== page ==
Over a millennium ago, Erna, a seismically active yet beautiful world was settled by colonists from far-distant Earth. But the seemingly habitable planet was fraught with perils no one could have foretold, and the colonists found themselves caught in a desperate battle for survival against the fae, a terrifying natural force with the power to prey upon the human mind itself, drawing forth images from a person's worst nightmare or most treasured dreams and indiscriminately giving them life. Twelve centuries after fate first stranded the colonists on Erna, mankind has achieved an uneasy stalemate, and human sorcerers manipulate the fae for their own profit, little realising that demonic forces which feed upon such efforts are rapidly gaining in strength. Now, as the hordes of the dark fae multiply, four people - Priest, Adept, Apprentice and Sorcerer - are about to be drawn inexorably together for a mission which will force them to confront an evil beyond their imagining, in a conflict which will put not only their own lives but the very fate of humankind in jeopardy ...
PLEASE HELP US! The old sign hung crookedly in the middle of the empty street; possibly made a few days after the clouds had come. He would have been surprised if anyone came to help, and if someone did; where were they now Where did they go Were they living on some island of paradise Or were they all devoured by Night Crawlers All has failed. The mighty chemical bomb which was designed to clean the air had been accidentally launched. The powerful eruption of the O.C. Device destroyed everything in its path, causing cities to burn and oceans to rise. Its chemical mist spread out poisoning all living things causing catastrophic mega deaths around the world. What was left was a desolate, rotting piece of earth. Out of the ruins a lone survivor named Phoenix must learn to live in this lawless and post apocalypse world. Deep in the wastelands is a fortress that holds something most valuable, but first he must battle through thieves and warriors, gangs and...Night Crawlers.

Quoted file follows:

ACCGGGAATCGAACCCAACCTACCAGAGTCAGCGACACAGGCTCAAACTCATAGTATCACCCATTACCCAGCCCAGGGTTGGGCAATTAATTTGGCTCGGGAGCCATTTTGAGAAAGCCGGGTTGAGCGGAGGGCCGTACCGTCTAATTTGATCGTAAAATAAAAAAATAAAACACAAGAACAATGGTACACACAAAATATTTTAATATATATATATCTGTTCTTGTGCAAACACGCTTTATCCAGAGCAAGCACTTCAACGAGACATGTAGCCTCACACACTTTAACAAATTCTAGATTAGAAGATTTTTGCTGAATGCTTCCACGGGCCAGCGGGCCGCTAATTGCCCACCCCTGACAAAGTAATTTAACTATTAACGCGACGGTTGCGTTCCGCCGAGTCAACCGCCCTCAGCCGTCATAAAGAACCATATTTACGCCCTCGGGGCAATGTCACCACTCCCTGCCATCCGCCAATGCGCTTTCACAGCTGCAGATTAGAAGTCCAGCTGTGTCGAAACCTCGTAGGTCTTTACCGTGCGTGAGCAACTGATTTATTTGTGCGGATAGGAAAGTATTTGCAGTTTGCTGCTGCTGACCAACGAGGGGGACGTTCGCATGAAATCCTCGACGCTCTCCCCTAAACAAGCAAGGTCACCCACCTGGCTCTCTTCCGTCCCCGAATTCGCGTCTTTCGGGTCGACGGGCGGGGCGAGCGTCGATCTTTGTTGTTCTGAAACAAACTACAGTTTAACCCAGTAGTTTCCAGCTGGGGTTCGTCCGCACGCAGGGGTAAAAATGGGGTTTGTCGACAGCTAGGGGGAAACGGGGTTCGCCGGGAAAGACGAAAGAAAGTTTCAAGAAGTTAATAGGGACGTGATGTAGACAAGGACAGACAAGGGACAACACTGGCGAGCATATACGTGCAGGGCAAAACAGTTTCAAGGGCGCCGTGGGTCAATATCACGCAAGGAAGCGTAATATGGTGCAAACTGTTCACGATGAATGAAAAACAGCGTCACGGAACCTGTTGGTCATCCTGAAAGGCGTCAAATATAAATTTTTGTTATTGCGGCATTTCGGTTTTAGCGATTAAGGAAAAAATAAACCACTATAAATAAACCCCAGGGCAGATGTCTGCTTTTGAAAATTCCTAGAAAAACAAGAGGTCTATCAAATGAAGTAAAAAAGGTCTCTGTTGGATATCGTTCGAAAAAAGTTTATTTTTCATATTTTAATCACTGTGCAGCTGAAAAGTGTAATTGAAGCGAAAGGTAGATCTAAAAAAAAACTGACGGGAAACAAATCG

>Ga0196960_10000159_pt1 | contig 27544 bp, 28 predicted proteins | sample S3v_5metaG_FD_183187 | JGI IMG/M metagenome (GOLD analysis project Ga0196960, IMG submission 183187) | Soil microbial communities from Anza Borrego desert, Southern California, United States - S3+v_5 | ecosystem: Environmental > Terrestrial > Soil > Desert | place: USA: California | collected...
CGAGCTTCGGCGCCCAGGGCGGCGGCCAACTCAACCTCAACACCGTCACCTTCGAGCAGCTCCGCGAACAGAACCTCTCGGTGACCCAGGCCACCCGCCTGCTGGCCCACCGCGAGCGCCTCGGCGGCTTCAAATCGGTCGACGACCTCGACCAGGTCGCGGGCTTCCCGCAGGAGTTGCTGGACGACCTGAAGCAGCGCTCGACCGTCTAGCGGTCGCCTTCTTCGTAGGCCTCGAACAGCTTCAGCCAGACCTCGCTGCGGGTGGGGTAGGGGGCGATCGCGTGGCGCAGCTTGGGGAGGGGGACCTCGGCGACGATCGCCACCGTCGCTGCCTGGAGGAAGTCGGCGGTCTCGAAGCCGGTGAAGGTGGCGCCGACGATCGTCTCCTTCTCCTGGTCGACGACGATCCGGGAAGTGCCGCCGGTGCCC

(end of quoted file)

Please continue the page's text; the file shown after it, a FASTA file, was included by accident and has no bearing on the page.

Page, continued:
The first Western noir by Barry Gifford, "a killer fuckin' writer." (David Lynch) Based on historical events in 1851, this Western noir novella traces the struggle of the first integrated Native American tribe to establish themselves on the North American continent. After escaping the Oklahoma relocation camps they had been placed in following their forced evacuation from Florida, the Seminole Indians banded with fugitive slaves from the American South to fulfill the vision of their leader, Coyote, to establish their land in Mexico's Nacimiento. The Mexican government allowed them initially to settle in Mexico near the Texas-Mexico border, in exchange for guarding nearby villages from bands of raiding Comanches and Apaches. On the Texas side of the border, a romance begins between Teresa, daughter of former Texas Ranger and slavehunter Cass Dupuy, and Sunny, son of the great Seminole chief Osceola. Teresa's father, a violent man, has heard about the fugitive slaves settled on the other side of the border and plans to profit from them. As the story progresses, multiple actors come into play, forming alliances or declaring each other enemy, as the Seminoles struggle to fulfill captain Coyote's corazonada to find their own land. Black Sun Rising is a poetic story which brings to light a little-known but important chapter in American and Mexican history and will be simultaneously published in Mexico by Almadía. One of America's greatest novelists and a tireless innovator whose oeuvre spans fiction, autobiography, oral history, and short fiction, Barry Gifford is now venturing into the genre of Western, breaking new ground by infusing it with his signature noir style.